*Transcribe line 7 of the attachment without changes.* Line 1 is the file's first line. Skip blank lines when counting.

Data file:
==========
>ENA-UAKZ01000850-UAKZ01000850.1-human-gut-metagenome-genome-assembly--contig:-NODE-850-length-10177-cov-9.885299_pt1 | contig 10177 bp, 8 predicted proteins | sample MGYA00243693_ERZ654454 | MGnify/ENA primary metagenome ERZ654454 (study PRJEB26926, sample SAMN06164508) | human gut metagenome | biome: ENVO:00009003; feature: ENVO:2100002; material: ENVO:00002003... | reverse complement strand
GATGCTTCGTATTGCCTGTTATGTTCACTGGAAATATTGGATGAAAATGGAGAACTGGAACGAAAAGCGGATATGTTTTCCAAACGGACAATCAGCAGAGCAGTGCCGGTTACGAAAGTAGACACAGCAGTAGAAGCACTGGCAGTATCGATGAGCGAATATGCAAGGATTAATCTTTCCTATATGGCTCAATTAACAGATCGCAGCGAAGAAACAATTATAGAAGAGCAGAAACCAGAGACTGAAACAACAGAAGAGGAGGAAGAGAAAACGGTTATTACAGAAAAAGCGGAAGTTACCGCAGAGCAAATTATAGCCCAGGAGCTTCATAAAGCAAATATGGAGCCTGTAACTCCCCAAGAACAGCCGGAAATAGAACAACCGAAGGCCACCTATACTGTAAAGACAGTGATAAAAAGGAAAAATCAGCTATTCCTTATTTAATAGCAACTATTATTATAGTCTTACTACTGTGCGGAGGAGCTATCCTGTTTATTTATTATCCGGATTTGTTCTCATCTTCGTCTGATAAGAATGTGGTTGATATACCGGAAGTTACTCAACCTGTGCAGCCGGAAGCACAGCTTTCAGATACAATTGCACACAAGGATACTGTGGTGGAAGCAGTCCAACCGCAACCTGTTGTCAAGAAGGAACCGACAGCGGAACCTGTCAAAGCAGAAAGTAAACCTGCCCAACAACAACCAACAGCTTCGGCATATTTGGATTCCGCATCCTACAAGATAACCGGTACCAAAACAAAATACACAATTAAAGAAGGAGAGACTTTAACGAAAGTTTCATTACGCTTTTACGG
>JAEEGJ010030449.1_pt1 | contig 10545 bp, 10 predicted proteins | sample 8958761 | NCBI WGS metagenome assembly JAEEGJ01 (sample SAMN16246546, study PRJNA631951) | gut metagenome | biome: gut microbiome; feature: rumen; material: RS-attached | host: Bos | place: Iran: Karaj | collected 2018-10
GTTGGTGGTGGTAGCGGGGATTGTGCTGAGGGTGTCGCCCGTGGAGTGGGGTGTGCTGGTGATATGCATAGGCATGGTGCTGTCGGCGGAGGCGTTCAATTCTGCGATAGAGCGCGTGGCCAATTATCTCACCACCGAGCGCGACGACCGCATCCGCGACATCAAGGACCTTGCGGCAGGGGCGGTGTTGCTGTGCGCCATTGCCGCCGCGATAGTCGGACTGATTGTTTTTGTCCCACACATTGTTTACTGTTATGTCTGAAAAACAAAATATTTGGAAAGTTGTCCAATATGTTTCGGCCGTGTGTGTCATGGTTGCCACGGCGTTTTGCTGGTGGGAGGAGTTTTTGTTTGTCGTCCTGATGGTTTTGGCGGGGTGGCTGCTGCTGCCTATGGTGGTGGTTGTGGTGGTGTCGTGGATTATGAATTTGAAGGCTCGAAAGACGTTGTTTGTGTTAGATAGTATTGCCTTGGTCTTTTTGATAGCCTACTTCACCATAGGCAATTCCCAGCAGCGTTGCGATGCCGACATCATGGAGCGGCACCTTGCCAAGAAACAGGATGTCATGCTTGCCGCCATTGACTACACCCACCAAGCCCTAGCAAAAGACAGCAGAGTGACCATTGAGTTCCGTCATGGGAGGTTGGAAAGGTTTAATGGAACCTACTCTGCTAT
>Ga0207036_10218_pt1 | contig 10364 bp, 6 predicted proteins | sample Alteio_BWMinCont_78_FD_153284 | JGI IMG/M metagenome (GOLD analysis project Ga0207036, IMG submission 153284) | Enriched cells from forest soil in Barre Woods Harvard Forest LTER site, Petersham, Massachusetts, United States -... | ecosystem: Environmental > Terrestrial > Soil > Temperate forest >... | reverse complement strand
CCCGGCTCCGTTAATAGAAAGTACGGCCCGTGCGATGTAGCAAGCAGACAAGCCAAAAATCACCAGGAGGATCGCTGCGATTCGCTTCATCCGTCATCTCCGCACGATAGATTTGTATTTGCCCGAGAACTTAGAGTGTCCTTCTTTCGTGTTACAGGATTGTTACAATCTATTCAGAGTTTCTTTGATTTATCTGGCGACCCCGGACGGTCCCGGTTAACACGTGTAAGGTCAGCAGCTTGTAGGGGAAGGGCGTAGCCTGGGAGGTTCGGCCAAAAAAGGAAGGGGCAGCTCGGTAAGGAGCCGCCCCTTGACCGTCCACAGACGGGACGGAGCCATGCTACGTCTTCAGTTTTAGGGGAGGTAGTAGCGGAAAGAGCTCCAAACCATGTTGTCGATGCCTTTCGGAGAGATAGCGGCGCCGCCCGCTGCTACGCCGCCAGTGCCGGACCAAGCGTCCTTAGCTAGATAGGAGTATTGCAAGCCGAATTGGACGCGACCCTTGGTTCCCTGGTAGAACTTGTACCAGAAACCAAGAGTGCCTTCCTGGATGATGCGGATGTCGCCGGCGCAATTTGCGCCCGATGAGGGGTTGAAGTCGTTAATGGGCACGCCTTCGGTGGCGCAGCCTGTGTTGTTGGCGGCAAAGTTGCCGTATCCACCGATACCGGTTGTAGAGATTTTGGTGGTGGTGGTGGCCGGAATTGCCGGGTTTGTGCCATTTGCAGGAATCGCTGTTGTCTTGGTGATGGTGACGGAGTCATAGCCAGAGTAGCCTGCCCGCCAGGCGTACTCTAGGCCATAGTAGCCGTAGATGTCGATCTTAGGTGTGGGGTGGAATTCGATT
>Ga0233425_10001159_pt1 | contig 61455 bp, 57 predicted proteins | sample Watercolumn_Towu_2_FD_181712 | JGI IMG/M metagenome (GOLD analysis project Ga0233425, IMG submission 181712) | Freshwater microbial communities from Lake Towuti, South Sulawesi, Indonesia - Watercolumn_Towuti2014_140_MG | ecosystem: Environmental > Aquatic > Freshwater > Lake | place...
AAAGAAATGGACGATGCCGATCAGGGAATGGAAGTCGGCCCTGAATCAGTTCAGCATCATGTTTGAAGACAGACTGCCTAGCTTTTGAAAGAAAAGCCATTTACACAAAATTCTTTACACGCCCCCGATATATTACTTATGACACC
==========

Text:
>Ga0233425_10001159_pt1 | contig 61455 bp, 57 predicted proteins | sample Watercolumn_Towu_2_FD_181712 | JGI IMG/M metagenome (GOLD analysis project Ga0233425, IMG submission 181712) | Freshwater microbial communities from Lake Towuti, South Sulawesi, Indonesia - Watercolumn_Towuti2014_140_MG | ecosystem: Environmental > Aquatic > Freshwater > Lake | place...